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Ways You and Your Loved Ones Can Be Safe in Water

June 21, 2022

With summer already here, the Cambridge Public Health Department wants to remind everyone the importance of water and swim safety. According to the Centers for Disease Control and Prevention, about 11 people die each day from drowning in the US and drowning is the second leading cause of death among children ages 1–4. Drowning can happen in mere seconds and is often silent. While children are at highest risk, anyone can drown. 
 
Below are some vital ways and resources to keep you and your loved ones safe in water. 
 
Learn to swim. Having formal swimming lessons can reduce the risk of drowning among children and young adults. Here are some local places to get lessons:
  • The City of Cambridge’s War Memorial Recreation Center offers a variety of swimming lessons to children and youth year-round. From June 27 – August 19, the indoor pool will be open for Family Swim and Adult Lap Swim on evenings Monday through Friday. View the pool schedule.
  • Additional swimming lessons resources can be found on the state’s Learn to Swim! web page. 
Practice general swim safety tips:
  • Never swim alone. Swim with a buddy, even if you’re a strong swimmer.
  • Keep a cell phone nearby and know the address of your location in case you need to call for help.
  • Only dive in places that are marked for diving. Because above ground pools are shallow, always go in feet first. 
  • Avoid swimming if you take medications that impair your balance, coordination, or judgment.
  • Ask someone in your group to stay sober, out of the water, and alert while keeping an eye on other people in the water.
  • Be mindful of the water temperature. Cold water that can shock your system and impair your ability to react
  • Learn CPR. The American Red Cross offers a wide selection of CPR/AED, first aid, lifeguarding, swimming and water safety, caregiving, disaster response, and emergency preparedness training. Find information on CPR classes.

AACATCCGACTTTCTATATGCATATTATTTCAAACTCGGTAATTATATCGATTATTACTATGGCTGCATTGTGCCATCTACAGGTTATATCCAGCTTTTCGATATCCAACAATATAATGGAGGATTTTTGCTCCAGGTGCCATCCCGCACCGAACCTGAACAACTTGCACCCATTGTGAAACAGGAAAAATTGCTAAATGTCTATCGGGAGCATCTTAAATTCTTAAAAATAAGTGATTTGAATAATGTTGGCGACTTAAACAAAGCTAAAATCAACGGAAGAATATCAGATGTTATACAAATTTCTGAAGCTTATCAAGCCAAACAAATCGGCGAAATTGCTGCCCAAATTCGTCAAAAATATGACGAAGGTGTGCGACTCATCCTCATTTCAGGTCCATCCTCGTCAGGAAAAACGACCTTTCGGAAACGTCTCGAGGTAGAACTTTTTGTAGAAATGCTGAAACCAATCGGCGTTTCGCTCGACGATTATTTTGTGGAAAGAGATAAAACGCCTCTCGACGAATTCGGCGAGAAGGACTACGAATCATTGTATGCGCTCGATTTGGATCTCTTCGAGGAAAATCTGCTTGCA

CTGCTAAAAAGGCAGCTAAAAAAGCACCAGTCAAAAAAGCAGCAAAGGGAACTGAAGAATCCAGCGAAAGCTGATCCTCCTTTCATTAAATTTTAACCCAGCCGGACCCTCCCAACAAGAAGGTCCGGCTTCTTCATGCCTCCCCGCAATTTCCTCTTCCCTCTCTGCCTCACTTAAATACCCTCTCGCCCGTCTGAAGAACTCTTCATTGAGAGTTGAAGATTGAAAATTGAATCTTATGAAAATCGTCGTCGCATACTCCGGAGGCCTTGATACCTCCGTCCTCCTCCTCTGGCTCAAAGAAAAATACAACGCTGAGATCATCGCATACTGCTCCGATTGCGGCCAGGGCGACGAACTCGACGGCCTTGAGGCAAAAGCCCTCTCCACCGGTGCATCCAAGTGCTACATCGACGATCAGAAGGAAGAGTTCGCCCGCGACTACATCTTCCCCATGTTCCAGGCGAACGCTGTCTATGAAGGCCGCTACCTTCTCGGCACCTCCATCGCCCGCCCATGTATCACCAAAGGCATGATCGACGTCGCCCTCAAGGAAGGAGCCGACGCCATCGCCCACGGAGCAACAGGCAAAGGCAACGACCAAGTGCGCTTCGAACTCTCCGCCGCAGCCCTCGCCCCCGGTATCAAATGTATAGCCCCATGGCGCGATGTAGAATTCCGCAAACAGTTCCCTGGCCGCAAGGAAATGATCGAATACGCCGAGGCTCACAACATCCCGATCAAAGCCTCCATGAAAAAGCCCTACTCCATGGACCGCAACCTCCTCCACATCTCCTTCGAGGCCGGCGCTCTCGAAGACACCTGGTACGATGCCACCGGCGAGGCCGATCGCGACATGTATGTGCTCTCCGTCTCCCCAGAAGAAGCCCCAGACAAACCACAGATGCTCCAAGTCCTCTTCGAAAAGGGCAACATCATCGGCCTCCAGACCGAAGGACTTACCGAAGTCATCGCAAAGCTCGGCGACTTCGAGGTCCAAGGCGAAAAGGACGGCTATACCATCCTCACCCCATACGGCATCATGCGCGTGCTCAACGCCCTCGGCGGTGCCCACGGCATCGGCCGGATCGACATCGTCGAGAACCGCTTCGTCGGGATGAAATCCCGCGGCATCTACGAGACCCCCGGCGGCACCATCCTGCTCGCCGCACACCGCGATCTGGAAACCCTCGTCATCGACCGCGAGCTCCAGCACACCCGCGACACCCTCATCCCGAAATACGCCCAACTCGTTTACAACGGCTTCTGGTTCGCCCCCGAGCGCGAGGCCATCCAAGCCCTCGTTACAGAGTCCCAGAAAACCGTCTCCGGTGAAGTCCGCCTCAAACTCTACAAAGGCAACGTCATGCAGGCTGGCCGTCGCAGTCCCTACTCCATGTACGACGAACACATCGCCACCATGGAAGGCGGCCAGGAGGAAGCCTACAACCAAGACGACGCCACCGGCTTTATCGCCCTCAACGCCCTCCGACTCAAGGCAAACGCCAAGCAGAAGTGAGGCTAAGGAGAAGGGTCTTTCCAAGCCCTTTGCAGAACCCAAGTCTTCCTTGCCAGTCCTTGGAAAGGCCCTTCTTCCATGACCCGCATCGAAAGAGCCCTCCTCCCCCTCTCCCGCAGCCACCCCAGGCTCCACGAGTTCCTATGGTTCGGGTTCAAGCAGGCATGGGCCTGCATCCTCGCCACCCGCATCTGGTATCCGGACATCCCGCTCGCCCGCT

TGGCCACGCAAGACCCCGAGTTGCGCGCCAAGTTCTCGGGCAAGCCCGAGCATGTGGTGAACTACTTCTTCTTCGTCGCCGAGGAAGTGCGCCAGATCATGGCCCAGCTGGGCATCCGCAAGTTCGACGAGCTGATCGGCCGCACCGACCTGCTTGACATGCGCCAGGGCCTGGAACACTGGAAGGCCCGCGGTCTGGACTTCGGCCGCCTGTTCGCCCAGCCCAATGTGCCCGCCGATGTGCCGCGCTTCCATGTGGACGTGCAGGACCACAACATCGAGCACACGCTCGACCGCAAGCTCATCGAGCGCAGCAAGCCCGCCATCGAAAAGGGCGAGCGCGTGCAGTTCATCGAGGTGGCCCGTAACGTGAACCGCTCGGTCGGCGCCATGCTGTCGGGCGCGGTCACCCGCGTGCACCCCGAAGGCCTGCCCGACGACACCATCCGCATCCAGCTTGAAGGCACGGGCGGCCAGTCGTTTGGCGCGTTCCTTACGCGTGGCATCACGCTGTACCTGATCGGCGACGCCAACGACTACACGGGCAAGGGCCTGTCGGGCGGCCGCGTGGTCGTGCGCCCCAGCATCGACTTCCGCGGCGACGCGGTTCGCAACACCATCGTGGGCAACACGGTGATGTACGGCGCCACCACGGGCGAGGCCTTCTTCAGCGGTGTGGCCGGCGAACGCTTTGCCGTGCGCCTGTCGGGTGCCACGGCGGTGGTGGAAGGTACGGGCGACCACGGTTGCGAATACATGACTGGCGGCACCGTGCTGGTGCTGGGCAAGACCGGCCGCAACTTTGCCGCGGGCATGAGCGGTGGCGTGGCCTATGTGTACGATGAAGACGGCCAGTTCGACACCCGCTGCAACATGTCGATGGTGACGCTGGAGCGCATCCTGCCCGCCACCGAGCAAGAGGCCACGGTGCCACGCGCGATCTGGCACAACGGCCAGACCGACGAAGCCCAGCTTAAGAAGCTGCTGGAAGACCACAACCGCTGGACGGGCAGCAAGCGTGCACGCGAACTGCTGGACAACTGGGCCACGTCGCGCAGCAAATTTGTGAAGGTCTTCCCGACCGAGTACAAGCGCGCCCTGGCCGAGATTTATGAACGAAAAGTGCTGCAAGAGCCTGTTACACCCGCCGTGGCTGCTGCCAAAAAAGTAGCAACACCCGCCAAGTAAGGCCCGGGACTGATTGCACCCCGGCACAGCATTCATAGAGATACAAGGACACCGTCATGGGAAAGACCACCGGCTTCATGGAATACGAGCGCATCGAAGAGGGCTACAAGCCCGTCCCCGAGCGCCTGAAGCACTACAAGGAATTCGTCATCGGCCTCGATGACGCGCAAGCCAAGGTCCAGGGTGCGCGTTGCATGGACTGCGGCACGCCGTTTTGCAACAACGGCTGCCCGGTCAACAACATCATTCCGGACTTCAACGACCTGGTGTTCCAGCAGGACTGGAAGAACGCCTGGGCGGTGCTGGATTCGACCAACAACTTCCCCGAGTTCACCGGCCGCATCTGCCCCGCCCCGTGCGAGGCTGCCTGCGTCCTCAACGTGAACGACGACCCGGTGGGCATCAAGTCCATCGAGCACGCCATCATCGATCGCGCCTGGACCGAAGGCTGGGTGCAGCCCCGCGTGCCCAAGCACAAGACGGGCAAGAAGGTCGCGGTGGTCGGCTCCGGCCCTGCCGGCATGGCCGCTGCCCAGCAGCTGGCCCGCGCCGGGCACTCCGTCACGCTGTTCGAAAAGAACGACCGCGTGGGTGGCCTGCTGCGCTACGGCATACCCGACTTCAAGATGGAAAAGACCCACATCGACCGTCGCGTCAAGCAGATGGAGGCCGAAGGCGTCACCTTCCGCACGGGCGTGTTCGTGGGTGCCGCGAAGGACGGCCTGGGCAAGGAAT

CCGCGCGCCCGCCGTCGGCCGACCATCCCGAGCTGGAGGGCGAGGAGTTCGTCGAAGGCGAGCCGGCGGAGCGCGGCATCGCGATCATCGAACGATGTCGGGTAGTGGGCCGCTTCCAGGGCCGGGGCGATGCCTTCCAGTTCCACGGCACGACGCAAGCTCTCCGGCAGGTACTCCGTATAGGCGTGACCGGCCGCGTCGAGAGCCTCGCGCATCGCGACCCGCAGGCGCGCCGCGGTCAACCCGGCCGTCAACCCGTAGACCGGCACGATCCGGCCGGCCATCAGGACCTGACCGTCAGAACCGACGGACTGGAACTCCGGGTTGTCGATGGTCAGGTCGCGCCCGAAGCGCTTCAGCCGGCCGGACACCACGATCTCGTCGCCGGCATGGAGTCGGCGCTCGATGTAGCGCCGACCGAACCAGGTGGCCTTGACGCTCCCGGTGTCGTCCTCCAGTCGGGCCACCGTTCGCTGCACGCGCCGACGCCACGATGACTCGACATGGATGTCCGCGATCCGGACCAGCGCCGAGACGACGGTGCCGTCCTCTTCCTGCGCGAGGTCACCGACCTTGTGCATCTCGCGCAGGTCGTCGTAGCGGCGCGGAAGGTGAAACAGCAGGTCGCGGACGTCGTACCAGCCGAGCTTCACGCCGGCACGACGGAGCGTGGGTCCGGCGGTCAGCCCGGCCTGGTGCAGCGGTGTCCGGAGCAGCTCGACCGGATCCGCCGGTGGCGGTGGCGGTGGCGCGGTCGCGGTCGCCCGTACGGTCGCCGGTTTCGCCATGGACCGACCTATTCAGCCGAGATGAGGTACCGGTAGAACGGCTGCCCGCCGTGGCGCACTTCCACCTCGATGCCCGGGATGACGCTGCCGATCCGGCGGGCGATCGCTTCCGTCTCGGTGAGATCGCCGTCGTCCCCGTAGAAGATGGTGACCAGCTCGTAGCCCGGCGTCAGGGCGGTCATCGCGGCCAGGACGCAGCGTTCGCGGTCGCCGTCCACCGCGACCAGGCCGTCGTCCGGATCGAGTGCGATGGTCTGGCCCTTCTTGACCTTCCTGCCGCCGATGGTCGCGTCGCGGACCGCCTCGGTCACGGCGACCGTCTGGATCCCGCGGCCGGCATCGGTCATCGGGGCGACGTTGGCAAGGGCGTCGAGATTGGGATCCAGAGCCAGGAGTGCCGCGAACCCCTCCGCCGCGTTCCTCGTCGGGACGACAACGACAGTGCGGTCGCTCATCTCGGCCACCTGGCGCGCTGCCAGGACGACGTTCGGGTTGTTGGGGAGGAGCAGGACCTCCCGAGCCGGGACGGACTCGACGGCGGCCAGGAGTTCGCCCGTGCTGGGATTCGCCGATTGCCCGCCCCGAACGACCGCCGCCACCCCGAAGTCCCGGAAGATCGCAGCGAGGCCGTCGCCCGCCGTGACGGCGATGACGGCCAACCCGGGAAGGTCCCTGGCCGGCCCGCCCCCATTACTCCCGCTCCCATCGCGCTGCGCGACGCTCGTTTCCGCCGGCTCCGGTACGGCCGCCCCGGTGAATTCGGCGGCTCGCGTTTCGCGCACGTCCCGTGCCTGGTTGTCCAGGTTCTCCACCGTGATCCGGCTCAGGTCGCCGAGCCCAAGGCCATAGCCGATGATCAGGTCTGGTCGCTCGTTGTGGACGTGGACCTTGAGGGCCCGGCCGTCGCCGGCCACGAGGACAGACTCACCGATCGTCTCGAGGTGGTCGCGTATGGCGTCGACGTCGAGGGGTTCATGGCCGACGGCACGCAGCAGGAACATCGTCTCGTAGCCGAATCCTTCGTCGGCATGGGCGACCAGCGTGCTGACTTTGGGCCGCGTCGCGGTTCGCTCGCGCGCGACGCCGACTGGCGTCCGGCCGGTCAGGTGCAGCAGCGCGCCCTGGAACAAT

Be alert and watch children closely:
  • Always supervise children in and around water, even if they know how to swim. If in a group, assign at least one adult as an “water watcher” to supervise children.  
  • Avoid distractions while supervising children (i.e., reading, texting, talking on the phone, drinking alcohol).
  • Stay within arm's length of kids under 4 years old—even if they're in an inflatable wading pool. Staying close can save a child's life.
  • Make sure pool covers are completely off—kids can get trapped under covers.
Act fast when someone may be drowning:
  • Know the following signs of drowning, which is faster and quieter than you may think. A person is:
    • Floating on or treading water
    • Trying swim to safety but unable to move forward
    • Struggling to call for help
    • Trying to keep their head above water to breath
  • Alert the lifeguard, if one is present.
  • Call 911 immediately if you think someone is drowning.
  • Do not try to rescue someone from the water unless you are trained in water rescue. People have drowned because they entered the water trying to rescue a person in trouble. 
  • If no lifeguard or rescue personnel are present, use an object such as a rope, a foam noodle, a canoe paddle, or even your hand to pull the drowning victim out of the water immediately. You can also throw a flotation device like a beach ball, a lifejacket, an inner tube, or foam noodle to the person. Learn more from the Red Cross and watch the water safety video from YMCA of Greater Waukesha County.
  • Always take a near drowning victim to the hospital to be checked out to make sure there are not further health problems. 
MEDIA CONTACT

Suzy Feinberg, MPH
Public Information Officer
617-665-3833
sfeinberg@challiance.org


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Cambridge Public Health Department
119 Windsor Street
Cambridge, MA 02139
617-665-3800 (main)
617-665-3888 (fax)
617-643-0744 (TTY)

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